"We started with the principle - the cosmic idea that we were taught by our father from a very young age - that the stars and planets make a sound, that deep in outer space there is audible harmony." With its cathedral-like, richly resonant acoustics, 'Book of Sound' is a brilliant expression of this interplanetary principle. The album is by turns urgent and contemplative, funky and reflective, varied in its textures, but entirely of one piece. Underpinned by concepts of our earth's place in the cosmos, held in place by meditation, swirling with notions of history, science, theology, ancestry, there is a rich conceptual brew here. But always, what talks loudest is the music. The album rings with what back in the 1950s the jazz critic Whitney Balliet called the sound of surprise'. At a time when the phrase Spiritual Jazz threatens in some quarters to become a tired cliche, this is a record that makes you believe again in the genre's validity.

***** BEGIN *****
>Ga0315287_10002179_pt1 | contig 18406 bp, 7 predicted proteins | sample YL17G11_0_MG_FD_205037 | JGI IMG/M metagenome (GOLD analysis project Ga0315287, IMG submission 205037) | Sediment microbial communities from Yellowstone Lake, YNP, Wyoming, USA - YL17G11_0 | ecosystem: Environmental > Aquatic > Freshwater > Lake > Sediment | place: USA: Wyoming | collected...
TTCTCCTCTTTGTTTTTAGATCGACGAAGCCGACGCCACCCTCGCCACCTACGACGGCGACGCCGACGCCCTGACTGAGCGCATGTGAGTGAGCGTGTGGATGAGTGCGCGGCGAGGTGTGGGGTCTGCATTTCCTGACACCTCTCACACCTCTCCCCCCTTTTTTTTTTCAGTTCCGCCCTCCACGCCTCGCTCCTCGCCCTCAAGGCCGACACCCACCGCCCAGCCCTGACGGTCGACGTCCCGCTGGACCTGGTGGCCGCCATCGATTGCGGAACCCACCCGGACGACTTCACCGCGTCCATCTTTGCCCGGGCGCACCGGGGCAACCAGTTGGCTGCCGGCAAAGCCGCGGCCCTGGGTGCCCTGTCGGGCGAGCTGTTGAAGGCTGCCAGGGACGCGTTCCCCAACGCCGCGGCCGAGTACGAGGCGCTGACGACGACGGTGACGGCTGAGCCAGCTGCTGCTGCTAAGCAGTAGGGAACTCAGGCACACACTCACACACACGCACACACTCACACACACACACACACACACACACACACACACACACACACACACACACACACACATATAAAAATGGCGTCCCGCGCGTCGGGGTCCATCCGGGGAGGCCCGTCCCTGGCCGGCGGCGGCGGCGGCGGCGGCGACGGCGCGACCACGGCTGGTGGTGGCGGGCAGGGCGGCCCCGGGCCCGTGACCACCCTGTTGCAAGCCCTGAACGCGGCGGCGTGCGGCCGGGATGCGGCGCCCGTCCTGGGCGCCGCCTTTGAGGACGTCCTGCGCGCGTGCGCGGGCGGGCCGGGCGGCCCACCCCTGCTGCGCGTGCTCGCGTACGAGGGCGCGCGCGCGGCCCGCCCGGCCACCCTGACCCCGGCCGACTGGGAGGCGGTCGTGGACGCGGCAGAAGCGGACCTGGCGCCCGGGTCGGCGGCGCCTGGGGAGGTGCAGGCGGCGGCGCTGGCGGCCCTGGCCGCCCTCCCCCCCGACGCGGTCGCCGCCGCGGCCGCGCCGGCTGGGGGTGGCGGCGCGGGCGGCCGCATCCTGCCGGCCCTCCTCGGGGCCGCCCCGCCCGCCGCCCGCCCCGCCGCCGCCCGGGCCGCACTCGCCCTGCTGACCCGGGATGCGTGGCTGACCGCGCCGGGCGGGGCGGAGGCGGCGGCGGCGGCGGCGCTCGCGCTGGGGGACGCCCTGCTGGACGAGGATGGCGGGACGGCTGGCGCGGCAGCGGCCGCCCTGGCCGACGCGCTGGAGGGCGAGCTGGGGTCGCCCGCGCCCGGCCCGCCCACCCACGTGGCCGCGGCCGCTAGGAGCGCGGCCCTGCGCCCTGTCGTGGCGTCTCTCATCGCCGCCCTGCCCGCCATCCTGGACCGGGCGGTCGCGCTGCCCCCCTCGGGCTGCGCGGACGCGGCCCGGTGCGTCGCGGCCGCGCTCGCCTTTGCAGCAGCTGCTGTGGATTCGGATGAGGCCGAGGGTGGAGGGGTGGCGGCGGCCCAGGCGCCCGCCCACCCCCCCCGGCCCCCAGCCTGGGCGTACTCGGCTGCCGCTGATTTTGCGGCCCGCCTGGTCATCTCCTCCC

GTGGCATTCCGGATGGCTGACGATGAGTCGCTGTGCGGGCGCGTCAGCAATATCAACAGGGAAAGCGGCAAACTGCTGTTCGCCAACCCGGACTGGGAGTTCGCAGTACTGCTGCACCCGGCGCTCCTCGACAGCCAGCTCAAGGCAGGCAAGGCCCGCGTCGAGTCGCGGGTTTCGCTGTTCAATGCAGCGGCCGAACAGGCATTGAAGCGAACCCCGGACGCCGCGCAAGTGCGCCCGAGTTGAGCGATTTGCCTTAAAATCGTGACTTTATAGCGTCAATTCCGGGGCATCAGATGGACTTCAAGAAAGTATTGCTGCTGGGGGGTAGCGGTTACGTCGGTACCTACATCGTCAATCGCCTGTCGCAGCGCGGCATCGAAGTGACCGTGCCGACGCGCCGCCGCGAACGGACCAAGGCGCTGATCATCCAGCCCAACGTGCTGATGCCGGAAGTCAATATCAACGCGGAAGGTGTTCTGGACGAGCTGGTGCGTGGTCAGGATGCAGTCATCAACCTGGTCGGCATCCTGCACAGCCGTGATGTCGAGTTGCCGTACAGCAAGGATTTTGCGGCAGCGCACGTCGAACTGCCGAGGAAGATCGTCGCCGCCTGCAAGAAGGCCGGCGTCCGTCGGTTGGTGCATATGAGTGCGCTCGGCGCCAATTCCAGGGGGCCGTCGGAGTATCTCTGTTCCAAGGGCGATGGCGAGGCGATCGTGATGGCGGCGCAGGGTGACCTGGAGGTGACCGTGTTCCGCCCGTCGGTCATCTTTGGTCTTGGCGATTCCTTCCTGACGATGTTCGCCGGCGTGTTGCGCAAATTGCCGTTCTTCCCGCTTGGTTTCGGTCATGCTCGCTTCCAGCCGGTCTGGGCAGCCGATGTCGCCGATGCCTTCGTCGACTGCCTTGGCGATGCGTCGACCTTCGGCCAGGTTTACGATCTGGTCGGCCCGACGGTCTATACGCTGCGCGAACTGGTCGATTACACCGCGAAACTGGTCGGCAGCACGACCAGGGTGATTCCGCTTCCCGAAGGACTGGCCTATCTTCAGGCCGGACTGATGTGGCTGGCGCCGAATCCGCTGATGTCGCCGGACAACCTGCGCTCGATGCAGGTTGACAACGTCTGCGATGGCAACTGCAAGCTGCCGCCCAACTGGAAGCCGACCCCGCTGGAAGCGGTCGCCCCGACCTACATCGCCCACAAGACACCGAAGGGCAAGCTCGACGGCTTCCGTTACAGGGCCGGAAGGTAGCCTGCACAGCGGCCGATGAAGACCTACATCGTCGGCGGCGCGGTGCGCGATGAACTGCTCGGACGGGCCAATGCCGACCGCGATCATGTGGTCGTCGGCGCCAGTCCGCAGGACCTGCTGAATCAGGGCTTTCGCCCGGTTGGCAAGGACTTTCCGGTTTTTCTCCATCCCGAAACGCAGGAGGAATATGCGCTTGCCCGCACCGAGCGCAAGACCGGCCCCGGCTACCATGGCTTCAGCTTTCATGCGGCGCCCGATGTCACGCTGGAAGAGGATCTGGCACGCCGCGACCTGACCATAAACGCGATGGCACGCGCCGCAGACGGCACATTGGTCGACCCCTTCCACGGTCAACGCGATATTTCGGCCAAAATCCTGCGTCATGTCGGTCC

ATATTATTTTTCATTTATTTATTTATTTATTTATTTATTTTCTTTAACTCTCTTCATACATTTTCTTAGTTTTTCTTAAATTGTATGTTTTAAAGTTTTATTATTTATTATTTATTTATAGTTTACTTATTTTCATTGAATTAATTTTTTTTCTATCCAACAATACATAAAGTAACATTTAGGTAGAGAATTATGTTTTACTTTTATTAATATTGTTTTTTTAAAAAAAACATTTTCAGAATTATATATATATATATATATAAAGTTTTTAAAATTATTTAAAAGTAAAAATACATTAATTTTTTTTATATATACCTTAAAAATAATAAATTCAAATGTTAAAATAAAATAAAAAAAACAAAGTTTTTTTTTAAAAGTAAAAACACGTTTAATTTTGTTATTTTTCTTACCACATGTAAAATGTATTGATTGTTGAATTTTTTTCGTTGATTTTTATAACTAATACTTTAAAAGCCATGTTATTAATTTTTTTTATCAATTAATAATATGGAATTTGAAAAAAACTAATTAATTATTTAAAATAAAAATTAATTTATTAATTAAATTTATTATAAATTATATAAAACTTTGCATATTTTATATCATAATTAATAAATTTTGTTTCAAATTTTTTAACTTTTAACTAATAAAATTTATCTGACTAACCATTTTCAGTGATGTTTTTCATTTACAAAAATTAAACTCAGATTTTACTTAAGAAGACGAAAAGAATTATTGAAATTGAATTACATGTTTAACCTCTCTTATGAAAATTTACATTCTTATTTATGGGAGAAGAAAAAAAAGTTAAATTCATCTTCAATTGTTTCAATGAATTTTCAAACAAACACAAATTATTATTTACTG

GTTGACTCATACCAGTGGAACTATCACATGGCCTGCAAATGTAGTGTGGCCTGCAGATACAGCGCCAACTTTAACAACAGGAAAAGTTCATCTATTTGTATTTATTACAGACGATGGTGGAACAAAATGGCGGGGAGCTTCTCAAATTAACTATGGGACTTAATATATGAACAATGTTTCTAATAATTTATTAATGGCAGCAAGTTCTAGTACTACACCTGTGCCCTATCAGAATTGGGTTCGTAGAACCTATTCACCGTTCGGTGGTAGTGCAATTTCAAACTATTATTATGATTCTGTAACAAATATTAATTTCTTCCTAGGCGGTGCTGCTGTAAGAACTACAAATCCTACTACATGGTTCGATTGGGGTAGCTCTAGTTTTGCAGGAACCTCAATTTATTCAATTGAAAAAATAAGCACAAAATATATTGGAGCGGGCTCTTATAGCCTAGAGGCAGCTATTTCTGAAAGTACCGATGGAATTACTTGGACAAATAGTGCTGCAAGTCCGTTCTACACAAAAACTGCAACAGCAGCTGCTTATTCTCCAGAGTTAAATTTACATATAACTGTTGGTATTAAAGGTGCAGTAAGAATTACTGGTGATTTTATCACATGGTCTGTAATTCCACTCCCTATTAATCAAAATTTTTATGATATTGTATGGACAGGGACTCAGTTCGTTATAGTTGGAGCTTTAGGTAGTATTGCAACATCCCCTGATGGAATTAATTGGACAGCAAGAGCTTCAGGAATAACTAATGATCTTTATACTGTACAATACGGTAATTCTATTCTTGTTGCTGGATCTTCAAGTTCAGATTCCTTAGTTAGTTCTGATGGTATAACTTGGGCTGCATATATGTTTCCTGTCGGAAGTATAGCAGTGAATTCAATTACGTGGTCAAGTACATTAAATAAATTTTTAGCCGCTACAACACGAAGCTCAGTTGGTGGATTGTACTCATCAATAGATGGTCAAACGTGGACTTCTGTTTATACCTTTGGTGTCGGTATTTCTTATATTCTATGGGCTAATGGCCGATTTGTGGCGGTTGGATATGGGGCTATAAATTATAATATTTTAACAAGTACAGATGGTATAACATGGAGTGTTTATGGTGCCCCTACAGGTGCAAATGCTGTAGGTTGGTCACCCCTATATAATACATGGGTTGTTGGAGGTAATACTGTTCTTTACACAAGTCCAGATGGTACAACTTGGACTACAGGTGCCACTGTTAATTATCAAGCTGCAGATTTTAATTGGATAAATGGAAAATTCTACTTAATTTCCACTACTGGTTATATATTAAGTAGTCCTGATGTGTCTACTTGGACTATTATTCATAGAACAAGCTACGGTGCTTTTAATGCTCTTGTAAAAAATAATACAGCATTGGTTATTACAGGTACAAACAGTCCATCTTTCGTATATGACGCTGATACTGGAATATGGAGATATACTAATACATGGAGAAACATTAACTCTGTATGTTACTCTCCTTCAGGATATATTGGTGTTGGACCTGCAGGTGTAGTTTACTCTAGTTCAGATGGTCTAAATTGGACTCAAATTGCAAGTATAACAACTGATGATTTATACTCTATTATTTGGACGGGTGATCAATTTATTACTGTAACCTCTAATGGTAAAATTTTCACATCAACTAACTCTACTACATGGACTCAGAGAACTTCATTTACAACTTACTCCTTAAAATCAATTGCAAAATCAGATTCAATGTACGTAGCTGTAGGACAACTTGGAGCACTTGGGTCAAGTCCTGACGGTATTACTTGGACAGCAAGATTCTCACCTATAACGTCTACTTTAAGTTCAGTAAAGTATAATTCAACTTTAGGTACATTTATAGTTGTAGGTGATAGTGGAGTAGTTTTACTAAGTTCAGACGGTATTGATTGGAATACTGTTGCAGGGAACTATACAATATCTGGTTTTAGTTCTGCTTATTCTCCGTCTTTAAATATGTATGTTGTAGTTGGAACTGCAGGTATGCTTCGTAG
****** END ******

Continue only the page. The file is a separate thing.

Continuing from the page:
It's Phil Cohran (the father of all seven members of the Ensemble and their first teacher, and not just in music) who is the album's guiding spirit. For Cid it's a major regret that, in the months before their father's death early in 2017, Phil was not well enough to play on the album. He loved the whole idea, and we had the perfect place for his zither'. But Book Of Sound is a magnificent testament to their Cohran legacy. "You know, it's tough trying to satisfy everybody with our music. It's hard enough satisfying ourselves, let alone the jazz scene, the hip hop guys, what have you. With this album we just dropped all that as a consideration, and tuned into deeper principles."